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How My Daughter Made Me Into an H-ABC Leukodystrophy Expert

When we first heard of H-ABC leukodystrophy, there was very little data available. In fact, although the condition had been under investigation in Europe, it wasn’t until 2014 that the gene causing the defect was identified in the U.S. However, Elouise had symptoms that were progressing for many years before we finally received the diagnosis (which happened when she was 8 years old).

At around age 3, Elouise began showing signs that something wasn’t right. She had balance issues, would often fall over, and experienced speech delays. After she started pulling up her right arm when running, a professional from the county’s Infants and Toddlers Program suggested we get an MRI, which confirmed the undersized cerebellum and the delayed myelination.

An Endless Journey of Test After Test

Prior to her diagnosis, we had gone through every test imaginable, including:

● Heart tests
● Lung tests
● MRIs (which showed lack of myelination)
● Motion testing

No one had answers, which is apparently not uncommon for many neurologic conditions. Therefore, some doctors gave generic diagnoses such as cerebral palsy. Others suggested conditions like ataxia that were tied to her symptoms.

One doctor even wanted to take a biopsy of her muscles and send it away for testing. At that point, we said she had been through enough. She had so many blood tests done.

Then, finally, a genetic doctor suggested performing genome sequencing, which is when they discovered she had the TUBB4A gene defect — otherwise referred to as hypomyelination with atrophy of the basal ganglia and cerebellum (H-ABC).

The Quest for Information on H-ABC Leukodystrophy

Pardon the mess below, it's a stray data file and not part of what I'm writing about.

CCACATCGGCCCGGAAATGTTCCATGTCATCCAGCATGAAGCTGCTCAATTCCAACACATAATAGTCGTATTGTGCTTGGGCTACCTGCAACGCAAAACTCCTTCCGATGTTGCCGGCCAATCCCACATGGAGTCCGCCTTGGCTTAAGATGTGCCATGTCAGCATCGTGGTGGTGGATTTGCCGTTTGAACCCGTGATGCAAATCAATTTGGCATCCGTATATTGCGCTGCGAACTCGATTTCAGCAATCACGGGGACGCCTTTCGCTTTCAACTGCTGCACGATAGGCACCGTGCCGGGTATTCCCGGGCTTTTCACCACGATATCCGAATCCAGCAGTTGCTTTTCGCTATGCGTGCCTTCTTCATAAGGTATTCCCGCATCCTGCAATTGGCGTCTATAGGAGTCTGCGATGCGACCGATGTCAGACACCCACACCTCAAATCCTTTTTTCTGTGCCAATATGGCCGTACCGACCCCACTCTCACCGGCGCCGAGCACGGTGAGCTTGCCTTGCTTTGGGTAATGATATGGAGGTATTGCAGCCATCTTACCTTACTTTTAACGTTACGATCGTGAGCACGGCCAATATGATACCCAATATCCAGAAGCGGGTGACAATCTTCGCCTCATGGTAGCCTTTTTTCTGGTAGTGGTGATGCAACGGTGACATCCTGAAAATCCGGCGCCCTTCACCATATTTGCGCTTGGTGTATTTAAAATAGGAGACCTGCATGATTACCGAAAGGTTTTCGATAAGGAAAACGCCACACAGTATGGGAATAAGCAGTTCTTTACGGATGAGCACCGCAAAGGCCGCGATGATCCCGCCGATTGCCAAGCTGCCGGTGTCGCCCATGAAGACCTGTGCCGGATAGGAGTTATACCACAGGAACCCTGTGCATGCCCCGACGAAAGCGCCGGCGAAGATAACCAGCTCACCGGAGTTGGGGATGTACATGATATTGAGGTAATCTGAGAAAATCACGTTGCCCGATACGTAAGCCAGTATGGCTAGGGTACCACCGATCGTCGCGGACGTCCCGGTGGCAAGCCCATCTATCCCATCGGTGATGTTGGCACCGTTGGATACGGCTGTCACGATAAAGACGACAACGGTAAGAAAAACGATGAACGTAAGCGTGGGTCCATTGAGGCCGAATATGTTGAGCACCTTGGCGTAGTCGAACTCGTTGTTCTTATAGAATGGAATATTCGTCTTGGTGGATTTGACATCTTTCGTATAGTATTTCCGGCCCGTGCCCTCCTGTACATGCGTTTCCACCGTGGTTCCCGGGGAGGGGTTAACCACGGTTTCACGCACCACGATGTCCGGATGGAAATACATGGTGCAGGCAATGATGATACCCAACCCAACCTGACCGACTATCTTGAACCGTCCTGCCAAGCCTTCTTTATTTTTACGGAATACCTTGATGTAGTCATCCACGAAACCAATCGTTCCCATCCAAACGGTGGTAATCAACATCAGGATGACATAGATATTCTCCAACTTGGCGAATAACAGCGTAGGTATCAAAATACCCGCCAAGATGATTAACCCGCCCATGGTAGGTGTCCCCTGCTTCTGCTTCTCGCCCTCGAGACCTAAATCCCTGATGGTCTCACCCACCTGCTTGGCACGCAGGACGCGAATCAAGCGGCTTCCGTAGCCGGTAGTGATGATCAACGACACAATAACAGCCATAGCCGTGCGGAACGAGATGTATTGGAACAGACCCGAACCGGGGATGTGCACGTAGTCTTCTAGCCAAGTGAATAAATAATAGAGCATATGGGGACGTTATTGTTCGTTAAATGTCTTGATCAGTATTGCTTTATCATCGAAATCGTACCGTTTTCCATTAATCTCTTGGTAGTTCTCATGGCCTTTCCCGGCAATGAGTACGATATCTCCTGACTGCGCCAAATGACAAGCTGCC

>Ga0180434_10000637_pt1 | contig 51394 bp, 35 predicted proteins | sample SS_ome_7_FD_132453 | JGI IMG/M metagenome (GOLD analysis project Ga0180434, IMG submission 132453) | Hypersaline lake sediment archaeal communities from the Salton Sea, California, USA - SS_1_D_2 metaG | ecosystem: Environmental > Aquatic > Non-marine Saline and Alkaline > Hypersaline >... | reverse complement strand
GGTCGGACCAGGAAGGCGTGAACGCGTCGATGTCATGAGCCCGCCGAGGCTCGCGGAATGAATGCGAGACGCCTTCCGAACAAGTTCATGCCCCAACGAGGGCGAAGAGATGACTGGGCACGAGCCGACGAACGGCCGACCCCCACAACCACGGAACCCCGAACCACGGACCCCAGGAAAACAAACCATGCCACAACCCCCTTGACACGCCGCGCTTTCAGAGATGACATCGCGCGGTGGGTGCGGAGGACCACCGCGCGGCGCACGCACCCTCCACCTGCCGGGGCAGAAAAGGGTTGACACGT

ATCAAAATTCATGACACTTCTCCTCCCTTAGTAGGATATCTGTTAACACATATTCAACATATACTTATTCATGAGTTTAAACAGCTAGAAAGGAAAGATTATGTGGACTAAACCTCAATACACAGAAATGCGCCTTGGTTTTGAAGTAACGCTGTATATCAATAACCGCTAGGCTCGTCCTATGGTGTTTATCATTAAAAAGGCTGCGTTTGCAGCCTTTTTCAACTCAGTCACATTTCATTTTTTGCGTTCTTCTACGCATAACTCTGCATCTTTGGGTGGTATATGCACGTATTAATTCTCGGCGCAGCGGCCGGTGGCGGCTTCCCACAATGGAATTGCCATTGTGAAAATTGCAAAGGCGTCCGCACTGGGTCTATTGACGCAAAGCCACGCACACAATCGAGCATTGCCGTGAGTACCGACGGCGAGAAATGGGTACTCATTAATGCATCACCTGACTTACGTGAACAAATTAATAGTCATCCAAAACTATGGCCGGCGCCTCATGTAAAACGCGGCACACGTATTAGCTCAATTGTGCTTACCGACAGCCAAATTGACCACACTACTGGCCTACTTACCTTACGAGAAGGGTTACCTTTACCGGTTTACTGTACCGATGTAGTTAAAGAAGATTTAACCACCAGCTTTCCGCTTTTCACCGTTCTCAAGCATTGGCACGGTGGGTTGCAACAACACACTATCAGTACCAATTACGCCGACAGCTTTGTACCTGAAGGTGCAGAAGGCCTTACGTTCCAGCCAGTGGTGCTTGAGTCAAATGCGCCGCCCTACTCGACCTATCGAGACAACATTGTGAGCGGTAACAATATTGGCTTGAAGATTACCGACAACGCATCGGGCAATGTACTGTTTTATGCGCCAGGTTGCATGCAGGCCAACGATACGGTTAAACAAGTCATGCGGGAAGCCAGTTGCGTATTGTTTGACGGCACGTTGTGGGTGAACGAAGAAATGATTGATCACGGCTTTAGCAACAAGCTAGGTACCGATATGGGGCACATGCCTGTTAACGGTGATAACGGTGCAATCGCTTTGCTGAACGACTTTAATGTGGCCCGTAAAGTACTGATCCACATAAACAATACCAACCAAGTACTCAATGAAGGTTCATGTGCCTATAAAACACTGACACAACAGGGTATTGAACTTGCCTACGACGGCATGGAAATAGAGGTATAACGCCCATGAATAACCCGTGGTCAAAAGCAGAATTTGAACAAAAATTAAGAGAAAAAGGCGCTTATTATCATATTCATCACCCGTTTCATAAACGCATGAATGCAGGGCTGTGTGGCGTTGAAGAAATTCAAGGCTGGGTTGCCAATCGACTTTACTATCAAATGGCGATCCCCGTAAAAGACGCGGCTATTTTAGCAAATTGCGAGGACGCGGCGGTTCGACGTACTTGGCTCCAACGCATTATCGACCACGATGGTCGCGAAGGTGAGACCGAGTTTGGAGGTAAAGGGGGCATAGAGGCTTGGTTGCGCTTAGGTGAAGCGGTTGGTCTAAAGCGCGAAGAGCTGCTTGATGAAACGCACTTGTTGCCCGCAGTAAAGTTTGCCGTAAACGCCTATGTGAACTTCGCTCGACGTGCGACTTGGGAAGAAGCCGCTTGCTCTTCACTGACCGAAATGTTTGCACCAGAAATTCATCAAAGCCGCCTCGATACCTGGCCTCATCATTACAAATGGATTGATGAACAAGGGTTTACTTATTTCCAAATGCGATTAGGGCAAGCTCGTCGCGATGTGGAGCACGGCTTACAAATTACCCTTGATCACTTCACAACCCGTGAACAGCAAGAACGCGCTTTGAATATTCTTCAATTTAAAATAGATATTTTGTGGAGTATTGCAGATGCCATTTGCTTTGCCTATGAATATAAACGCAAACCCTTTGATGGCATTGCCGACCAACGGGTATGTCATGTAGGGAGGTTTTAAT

When we started researching the condition, we found only one or two references online at that time. Thankfully, there is much more data available now.

Once we received Elouise’s diagnosis, we were very worried and frankly didn’t know what this meant for her future, as the doctors were telling us she wouldn’t live into adulthood. After several months of shock, we decided to take matters into our own hands and get the word out. We created the nonprofit to help raise awareness and funds to assist with the research that was already underway.

Although it’s been a difficult journey, I’m grateful that I can now help other families. Parents are often the best resource experience-wise, and those of us within the H-ABC community strive to offer one another as much support, education and comfort as possible. I often receive questions from folks whose children have recently been diagnosed with the condition and want to learn more.

I’m glad that I’m able to direct those who have questions to our own website and the CHOP (Children’s Hospital of Philadelphia) website so they can educate themselves about the condition, what treatments are available to help with symptoms, and what work is being done in finding a cure. CHOP in particular is very responsive in helping families who are affected by H-ABC leukodystrophy, even those who are located overseas.

We are not going to give up and let H-ABC leukodystrophy get the better of us.

Learn more at Foundation to Fight H-ABC.

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